The Canon RF 50mm F1.2L is the newest prime L lens that Canon has released and it’s the first for the new Canon EOS R mirrorless system. It’s also a monster of a lens, weighing a bulky 2.09 lbs. But all of that weight isn’t for nothing. While it feels more like a 24-70mm zoom lens, the RF 50mm F1.2L packs a massive amount of glass, with 15 elements in 9 groups. That glass and the new RF mount have turned this lens into one of the most impressive prime lenses I’ve ever used.
- Sharp at F1.2
- Great character
- Crazy bokeh
- Autofocusing in low light
- Heavy weight
- No Image Stabilization
The RF 50mm F1.2L is not a cheap lens. In fact, at $2,299, it’s one of the most expensive Canon prime lenses and it costs the same as a new Canon EOS R. That price tag will make this lens unattainable for many photographers, especially when you can use the older Canon EF 50mm F1.2L ($1269) with the EOS R mount adapter ($99). So, is the extra cost for the new RF 50mm F1.2L worth it? Let’s find out.
The Canon RF 50mm F1.2L is a beautifully designed lens with all the finishing touches you’d expect from an L lens. While the lens body is mostly plastic, it’s not cheap plastic and it feels very well built. I think it’s fair to assume that they used plastic on the body because had they used metal, it would have been better used as a baseball bat than a lens; it’s already really heavy for a prime lens. The weight of this lens notwithstanding, it’s simply gorgeous.
[Recommended: Canon RF 50mm F1.2L Vs. Canon EF 50mm F1.2 Showdown]
There haven’t been many times in my life that I’ve picked up a Canon lens and considered how beautifully designed it is, but their new design language for the Canon EOS R mirrorless series is elegant and modern, red ring and all. Gone is the archaic distance scale on top of the lens. The only switches on the lens are the AF/MF and the focus limiter switch. It also comes with weather-sealing, which is always a nice touch. Another of my favorite features on all of the new RF lenses is the customizable control ring. Being able to adjust my ISO (or almost anything else you could want) from a ring on the lens is a fun way to shoot. My only complaint with it on this specific lens is that it’s a bit of a reach from where my hand naturally sits to make adjustments. Overall I’ve really enjoyed the aesthetics, feel, and use of this lens.
The RF 50mm F1.2L is not the fastest lens I’ve ever used in terms of focus speed, but it’s not slow, either. The USM motor is quiet and snappy with minimal focus hunting. If you activate the focus limiter switch, it shortens the time to focus a bit as well. So if you don’t need to focus on something right in front of you, keep that switch on for a little more quickness. Where this lens really shines is when focusing in low light. In a pitch black room at F1.2, I was able to grab focus with ease.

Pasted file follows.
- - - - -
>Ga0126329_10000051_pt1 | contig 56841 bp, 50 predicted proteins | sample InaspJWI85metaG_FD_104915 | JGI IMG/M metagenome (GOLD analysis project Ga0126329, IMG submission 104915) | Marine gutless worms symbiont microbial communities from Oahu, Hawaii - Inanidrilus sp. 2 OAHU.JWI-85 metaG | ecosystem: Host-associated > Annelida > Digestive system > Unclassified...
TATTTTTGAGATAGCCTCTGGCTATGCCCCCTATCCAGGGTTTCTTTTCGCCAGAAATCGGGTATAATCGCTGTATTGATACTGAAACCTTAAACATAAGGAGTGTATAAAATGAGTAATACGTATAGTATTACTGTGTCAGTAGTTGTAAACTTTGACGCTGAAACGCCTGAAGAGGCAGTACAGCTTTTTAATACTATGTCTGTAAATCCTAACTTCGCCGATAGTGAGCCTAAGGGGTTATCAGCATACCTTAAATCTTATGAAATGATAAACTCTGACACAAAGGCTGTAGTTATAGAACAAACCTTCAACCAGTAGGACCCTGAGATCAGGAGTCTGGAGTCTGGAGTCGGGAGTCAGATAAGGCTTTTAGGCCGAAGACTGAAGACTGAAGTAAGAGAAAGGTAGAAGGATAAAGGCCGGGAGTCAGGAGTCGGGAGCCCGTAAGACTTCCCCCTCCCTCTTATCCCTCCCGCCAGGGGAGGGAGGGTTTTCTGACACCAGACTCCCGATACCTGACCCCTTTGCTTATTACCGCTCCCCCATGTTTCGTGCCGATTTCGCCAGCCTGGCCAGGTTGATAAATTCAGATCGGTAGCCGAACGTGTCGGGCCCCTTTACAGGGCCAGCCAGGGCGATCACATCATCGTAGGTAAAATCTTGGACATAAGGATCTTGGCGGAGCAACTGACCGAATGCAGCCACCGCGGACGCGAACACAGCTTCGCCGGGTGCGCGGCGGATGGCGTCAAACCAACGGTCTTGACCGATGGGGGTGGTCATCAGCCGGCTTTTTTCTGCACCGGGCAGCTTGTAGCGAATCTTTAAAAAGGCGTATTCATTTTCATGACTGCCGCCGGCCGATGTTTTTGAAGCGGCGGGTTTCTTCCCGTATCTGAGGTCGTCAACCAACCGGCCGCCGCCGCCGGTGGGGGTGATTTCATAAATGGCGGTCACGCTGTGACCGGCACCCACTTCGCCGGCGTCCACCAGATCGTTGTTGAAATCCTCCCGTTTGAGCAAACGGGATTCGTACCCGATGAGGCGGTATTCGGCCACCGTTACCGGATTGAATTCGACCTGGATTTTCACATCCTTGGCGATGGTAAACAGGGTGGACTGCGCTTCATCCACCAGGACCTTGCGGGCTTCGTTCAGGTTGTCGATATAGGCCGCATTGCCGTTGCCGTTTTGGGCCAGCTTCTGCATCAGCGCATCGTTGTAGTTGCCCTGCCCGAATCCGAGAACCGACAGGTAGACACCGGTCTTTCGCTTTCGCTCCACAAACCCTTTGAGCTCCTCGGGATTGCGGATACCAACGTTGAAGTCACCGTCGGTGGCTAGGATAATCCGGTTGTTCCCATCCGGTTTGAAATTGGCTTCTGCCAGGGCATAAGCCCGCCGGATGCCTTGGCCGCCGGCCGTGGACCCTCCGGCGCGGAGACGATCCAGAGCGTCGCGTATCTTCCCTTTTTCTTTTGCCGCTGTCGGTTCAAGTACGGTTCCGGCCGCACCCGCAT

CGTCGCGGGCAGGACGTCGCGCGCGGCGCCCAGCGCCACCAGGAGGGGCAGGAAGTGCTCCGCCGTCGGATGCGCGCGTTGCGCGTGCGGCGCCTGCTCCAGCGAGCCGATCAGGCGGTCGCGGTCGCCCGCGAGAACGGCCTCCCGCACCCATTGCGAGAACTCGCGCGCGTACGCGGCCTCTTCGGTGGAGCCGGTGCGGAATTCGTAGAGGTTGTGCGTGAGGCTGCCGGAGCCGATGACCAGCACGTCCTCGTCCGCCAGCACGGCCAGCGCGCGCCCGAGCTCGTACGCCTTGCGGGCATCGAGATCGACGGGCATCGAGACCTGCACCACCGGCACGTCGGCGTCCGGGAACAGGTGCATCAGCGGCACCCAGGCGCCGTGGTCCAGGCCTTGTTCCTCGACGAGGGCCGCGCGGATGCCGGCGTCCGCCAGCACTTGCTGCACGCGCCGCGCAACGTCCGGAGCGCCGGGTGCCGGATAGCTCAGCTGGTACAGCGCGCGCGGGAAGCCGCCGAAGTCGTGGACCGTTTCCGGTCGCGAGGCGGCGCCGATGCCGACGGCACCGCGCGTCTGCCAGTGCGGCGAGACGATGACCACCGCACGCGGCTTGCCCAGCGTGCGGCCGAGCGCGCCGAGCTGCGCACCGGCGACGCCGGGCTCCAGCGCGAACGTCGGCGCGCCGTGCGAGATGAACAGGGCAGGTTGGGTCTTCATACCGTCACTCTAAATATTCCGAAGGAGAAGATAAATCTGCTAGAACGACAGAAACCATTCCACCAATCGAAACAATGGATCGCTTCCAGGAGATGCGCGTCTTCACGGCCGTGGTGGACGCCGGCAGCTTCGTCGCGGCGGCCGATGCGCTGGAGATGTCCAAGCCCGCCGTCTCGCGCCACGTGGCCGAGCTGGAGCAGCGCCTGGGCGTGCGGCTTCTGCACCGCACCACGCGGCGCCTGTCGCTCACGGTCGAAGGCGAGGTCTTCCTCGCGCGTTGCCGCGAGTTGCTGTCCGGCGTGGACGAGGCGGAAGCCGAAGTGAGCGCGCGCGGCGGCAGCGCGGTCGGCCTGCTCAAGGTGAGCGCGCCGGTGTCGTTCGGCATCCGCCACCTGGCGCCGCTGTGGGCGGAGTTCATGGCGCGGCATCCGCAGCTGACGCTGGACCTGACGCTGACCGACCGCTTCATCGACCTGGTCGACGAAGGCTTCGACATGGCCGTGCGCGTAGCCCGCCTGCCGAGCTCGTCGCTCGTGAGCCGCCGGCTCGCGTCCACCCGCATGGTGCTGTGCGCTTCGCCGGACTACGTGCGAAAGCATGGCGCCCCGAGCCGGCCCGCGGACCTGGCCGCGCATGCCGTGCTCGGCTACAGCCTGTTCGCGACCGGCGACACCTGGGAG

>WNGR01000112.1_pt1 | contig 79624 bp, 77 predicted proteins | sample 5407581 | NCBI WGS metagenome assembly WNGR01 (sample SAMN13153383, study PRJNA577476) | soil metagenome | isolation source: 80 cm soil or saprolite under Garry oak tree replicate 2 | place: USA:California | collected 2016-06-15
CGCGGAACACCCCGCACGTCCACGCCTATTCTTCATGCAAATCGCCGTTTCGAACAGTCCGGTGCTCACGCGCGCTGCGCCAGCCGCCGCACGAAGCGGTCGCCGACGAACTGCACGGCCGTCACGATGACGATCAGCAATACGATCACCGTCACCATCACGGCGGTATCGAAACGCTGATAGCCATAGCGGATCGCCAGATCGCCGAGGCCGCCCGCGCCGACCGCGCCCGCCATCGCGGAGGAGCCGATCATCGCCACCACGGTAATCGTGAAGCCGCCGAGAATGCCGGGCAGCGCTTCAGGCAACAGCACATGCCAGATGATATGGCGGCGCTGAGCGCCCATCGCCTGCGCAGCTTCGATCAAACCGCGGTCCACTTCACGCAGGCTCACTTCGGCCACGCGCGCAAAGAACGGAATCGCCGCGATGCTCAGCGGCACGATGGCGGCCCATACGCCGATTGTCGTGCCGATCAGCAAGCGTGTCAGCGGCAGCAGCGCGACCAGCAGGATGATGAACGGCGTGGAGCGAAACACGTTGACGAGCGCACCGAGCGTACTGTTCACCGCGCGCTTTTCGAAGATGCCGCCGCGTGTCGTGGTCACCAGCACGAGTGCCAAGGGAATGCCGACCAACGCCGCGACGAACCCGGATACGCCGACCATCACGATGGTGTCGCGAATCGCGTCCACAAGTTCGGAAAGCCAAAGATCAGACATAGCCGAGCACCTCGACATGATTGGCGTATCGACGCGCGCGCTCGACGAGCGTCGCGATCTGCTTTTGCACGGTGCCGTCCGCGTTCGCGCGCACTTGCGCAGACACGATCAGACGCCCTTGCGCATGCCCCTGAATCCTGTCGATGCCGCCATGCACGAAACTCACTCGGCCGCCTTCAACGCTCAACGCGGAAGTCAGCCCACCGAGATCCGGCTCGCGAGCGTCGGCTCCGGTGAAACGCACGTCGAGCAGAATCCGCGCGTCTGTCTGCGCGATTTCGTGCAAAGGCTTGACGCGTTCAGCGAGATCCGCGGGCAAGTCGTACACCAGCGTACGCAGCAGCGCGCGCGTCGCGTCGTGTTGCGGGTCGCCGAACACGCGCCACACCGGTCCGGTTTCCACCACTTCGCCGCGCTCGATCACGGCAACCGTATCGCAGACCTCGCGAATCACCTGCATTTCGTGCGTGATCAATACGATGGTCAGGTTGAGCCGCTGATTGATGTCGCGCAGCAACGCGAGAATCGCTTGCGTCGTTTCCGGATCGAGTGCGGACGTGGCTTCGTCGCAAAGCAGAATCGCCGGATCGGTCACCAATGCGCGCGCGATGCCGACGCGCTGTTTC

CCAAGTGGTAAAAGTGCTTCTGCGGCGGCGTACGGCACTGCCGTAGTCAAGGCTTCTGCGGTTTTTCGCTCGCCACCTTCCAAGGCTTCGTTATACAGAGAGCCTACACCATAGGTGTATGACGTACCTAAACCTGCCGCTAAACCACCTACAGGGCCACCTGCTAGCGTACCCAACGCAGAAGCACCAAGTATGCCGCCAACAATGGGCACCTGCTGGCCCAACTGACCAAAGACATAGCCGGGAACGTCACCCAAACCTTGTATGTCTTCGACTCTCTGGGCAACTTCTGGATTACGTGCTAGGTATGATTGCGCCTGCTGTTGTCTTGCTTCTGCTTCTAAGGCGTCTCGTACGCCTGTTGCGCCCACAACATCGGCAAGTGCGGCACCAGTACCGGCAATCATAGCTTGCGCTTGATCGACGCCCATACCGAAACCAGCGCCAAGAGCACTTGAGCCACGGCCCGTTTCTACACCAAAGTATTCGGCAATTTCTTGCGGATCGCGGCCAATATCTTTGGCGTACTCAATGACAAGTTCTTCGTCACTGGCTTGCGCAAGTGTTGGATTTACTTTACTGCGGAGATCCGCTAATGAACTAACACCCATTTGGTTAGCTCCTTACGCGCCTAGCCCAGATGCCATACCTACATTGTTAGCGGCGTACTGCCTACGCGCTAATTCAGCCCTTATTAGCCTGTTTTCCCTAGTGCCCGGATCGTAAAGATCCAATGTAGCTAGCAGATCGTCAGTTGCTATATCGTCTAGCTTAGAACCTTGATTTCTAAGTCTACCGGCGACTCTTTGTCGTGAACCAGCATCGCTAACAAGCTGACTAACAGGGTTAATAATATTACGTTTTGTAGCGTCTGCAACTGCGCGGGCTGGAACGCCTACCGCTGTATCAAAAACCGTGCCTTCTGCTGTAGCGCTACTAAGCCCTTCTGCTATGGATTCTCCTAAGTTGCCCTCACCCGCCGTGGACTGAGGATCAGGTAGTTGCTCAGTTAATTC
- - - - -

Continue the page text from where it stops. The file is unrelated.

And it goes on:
Holy Crap. This thing is sharp wide open. At F1.2, the center of the frame is extremely sharp with some softening as you get closer to the corners. For my pixel peeping friends, check out the images below. Cropped in on just the pigeon you can see just how sharp this lens actually is wide open. At wider apertures, the lens is just ridiculously sharp.
[twenty20 img1=”766955″ img2=”766956″ offset=”0.5″ before=”SOOC, Canon RF 50 1.2L, f/1.2, ISO 200, 1/800″ after=”Cropped, Canon RF 50 1.2L, f/1.2, ISO 200, 1/800″]
[twenty20 img1=”766977″ img2=”766978″ offset=”0.5″ before=”SOOC, Canon RF 50 1.2L, f/1.2, ISO 400, 1/5000″ after=”Cropped, Canon RF 50 1.2L, f/1.2, ISO 400, 1/5000″]
Besides being sharp, the images this lens produces are spectacular. Chromatic aberration is minimal, even at wide open aperture, and it has character in droves.
I imagine the question on everyone’s mind is, “How’s the bokeh?” Am I right? The bokeh is insane. It’s creamy smooth, and with 10 rounded aperture blades, bokeh balls are nice and round. Taking portraits with it is a joy as you can easily create a photo with tack sharp eyes and dreamy bokeh.
The Canon RF 50mm F1.2L is one of the best lenses I’ve ever used. Period. It’s sharp, well-built, produces insane bokeh, and has the “it” factor. The only real negatives I see with this lens are its size and cost. On the EOS R mirrorless, it’s huge. But I’ll trade size and weight for image quality any day, and there is no 50mm better than this lens.
Should you buy it? If you have $2299, own a Canon EOS R, and won’t settle for second best, then yes, buy this lens. It’s worth it. If you don’t have $2299, but still want an incredible 50mm, the original Canon EF 50mm F1.2L is still a great lens. It’s a little soft wide open, but it produces great images and has tons of character.
If you’d like to see a comparison between the Canon RF 50mm F1.2L and the older 50m F1.2L, leave a comment below.